Evaluating Performance When Only Results Matter

It’s mid-year performance review time where I work. I am not really participating.


It’s partly because I’m a dangerous rebel with a maniacal aversion to authority figures, and partly because my peers and our leadership team have talked it through and we all agree the whole thing would just be a bit of a waste of everybody’s time. Mostly it’s the latter, but anyway.

There are several reasons why this exercise wouldn’t represent time well spent: For one, I have a new role at work – a spot on the org chart that I actually acquired just yesterday. It’s a title bump more so than some kind of seismic shift in my career, but nevertheless discussing how I performed in the position I held last week is a little bit moot, and even more so is discussing how I plan to progress upward. I don’t plan to progress right now, I plan to more firmly establish myself in the metaphorical chair in which I newly sit.

The biggest reason it would be a waste of time, however, is that we work in a results only work environment. I’ve written about ROWE plenty of times before, but in as few words as possible the ethos here is that as long as I’m delivering results then what I do with my time is up to me. If I’m not delivering appropriate results then I get fired – which is entirely fair. Throwing out the more traditional (outdated!) clock-punching approach to work means the more traditional approach to performance reviews goes out of the window as well, however. In order to know I’m delivering the results that are expected of me my performance becomes a constant, ongoing conversation with my leader. Even if we wanted to we couldn’t possibly confine the discussion to twice-yearly meetings and still continue to be effective, so why continue to hold the twice yearly meetings if we’re already addressing this stuff as a matter of course? They’re not necessary.

So if all this is true (and it is, you can trust me), why am I asking for a twice-yearly performance evaluation that focuses on my methodologies and ignores my results?

The reason speaks to what I see as the biggest gotcha in a ROWE – you have to be fastidiously careful about what a “result” is. In my workplace ROWE has been around for a little while now, but it’s a concept still well within its formative years. I’m confident that on balance we’re doing it very well, but I don’t know that we’re yet sophisticated enough within the framework to not be making mistakes, or that our implementation of the framework has yet evolved to become sophisticated enough for our organization.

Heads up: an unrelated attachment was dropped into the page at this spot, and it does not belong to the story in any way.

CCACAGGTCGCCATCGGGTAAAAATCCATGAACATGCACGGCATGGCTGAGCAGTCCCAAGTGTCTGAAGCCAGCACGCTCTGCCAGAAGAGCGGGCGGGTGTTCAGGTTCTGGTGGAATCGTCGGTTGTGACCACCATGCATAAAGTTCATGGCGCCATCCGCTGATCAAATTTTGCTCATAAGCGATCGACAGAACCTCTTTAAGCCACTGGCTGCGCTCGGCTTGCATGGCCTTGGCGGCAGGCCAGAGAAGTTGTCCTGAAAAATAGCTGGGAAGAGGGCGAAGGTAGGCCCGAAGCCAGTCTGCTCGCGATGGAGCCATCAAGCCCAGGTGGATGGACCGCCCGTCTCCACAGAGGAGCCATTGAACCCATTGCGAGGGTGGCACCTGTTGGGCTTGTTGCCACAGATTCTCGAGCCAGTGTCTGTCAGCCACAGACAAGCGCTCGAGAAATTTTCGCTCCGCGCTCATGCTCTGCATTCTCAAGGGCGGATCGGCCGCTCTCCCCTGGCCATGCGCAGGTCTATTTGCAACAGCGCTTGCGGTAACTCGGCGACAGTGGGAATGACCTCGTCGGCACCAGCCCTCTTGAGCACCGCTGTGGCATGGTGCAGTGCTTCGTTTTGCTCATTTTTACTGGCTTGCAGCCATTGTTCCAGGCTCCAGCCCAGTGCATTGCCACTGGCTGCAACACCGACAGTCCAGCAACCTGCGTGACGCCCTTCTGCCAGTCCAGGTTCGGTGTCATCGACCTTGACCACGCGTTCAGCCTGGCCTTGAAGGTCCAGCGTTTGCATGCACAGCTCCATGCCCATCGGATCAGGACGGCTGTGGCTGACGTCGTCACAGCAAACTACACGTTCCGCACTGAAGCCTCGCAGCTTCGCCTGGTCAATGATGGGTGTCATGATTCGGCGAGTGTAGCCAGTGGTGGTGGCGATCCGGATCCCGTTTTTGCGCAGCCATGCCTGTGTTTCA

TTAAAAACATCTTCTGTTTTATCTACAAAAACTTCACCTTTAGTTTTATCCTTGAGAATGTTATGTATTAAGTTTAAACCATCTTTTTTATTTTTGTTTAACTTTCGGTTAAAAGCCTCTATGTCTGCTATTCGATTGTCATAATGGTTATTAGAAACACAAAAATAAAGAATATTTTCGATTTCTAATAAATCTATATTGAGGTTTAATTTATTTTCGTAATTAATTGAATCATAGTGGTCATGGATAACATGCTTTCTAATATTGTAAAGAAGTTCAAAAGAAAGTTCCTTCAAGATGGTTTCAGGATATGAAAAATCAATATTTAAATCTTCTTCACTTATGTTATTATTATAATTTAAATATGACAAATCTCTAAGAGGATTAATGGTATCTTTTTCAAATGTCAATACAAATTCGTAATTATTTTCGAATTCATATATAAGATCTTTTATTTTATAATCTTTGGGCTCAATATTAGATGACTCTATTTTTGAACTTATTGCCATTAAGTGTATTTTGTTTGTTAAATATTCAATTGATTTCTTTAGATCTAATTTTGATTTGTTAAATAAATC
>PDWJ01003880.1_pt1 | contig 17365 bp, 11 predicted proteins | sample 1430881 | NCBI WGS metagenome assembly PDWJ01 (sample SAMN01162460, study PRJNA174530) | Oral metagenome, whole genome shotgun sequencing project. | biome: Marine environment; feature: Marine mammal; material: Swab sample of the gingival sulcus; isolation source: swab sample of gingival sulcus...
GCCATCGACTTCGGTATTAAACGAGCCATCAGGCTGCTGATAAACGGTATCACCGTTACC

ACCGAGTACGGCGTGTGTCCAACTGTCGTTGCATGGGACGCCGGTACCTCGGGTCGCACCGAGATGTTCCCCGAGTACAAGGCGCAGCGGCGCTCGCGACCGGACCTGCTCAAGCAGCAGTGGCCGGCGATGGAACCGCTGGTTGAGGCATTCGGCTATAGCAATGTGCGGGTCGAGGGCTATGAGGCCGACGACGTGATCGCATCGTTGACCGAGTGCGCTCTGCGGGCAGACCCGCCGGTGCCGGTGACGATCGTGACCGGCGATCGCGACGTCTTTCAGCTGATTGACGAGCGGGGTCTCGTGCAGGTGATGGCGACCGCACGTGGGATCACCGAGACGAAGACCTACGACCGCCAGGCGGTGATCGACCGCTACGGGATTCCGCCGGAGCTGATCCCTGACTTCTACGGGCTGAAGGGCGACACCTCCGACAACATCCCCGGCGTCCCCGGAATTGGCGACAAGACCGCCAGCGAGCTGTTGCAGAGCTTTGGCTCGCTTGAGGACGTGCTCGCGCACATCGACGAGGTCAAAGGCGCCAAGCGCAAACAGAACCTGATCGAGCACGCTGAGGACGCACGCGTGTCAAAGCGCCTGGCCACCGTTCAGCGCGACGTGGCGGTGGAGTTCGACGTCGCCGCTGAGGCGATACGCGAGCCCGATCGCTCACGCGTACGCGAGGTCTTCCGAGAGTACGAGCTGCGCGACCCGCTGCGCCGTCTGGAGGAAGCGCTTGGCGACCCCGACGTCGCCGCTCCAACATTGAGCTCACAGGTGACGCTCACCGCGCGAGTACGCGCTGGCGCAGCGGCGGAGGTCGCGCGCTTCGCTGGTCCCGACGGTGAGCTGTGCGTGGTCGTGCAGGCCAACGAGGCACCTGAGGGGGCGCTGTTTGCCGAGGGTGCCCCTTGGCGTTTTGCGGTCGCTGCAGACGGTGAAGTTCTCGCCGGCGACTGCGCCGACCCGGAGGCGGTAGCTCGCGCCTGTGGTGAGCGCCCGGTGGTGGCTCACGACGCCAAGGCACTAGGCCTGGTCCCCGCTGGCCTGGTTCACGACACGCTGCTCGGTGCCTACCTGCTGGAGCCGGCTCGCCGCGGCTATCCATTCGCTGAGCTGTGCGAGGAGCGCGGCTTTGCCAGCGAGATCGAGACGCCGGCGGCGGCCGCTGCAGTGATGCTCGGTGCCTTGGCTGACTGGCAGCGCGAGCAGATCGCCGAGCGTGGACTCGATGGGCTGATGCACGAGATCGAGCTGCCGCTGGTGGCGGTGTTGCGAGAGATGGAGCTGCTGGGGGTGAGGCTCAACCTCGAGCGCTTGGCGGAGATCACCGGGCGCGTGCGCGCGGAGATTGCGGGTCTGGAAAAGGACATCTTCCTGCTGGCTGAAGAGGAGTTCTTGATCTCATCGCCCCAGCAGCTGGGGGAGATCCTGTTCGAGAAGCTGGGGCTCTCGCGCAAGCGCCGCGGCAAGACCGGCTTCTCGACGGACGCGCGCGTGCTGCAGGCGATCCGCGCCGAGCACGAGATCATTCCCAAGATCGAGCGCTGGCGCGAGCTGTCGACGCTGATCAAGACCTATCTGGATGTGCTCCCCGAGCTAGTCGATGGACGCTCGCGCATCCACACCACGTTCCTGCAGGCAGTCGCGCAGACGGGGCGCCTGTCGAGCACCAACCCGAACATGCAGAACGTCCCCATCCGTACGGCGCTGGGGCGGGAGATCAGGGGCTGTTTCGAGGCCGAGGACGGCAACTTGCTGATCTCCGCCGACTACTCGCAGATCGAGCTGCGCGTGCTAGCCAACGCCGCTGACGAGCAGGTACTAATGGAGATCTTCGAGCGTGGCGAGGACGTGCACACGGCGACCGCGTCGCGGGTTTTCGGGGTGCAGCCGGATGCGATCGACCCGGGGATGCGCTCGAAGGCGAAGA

If I worked on an assembly line producing children’s toys then the results of my work would be obvious, very tangible and very easily definable, but this is the knowledge economy here! Nobody I’ve ever met or heard of produces toys anymore, with the notable exception of Bertha, the toy making machine.


I digress.

I work in a project environment, which I believe has the potential to compound the problem I’m talking about. I’m taking plenty of liberties with the details here, but basically what happens in my work life is a project comes along and my leaders assign it to me. I then go away and do some things, and eventually a “result” (hopefully but not necessarily a completed project) pops out the end. My leaders of course take some interest in how that all happens, but nevertheless that bit in the middle is the Jason show to all intents and purposes.

I agree entirely that the end result is the most important part of that story, and that’s absolutely the result on which I should primarily be judged. It’s certainly not the only result here, however.

Every meeting I go to has a result for which I hold at least some degree of responsibility. Every conversation I have, every action I take, every action I don’t take… there are results to all of those, and you’re kidding yourself if you think those results are entirely unimportant.

The best way to explain my point is probably with a negative example: it’s possible to achieve results by treating people like idiots, micro-managing them into the ground and generally making their lives miserable. I’ve never worked for a boss that managed that way and I hope you haven’t either, but they’re out there, and they’re where they are because they’re presumably achieving the results upon which they’re evaluated.

I have no desire to be that guy. It goes against my own moral compass most importantly, but it also doesn’t measure up against the way that my employer (or indeed any enlightened organization, I would hope) defines leadership. Eventually behaviour like this would come back and bite me, and this is my career we’re talking about here, my livelihood.

There are many reasons, then, that being that kind of leader isn’t an avenue I would ever wish to explore. But could I get away with it in the short term? Sure! Could I do it long enough to achieve a positive result or two? Probably! Could I be doing some scaled-back, less villainous version of it right now without even realising it? Ah! Now there’s the important question.

There are things I do to actively solicit feedback about myself and my methods from the teams with which I work, but I can understand why somebody may not feel comfortable giving me criticism to my face and could be holding something important back as a result. Nevertheless, criticism is what I want. It’s how I’ll ensure that I continue to be a leader as opposed to a boss, how I’ll grow, how I’ll evolve, and how I’ll firmly establish myself in my new metaphorical chair.

So that’s why once or twice a year I’ll be asking my leaders to reach out to some of the people I’ve worked with and provide them an opportunity to give feedback about me in a safe, anonymous environment.

Because results matter. All of them.

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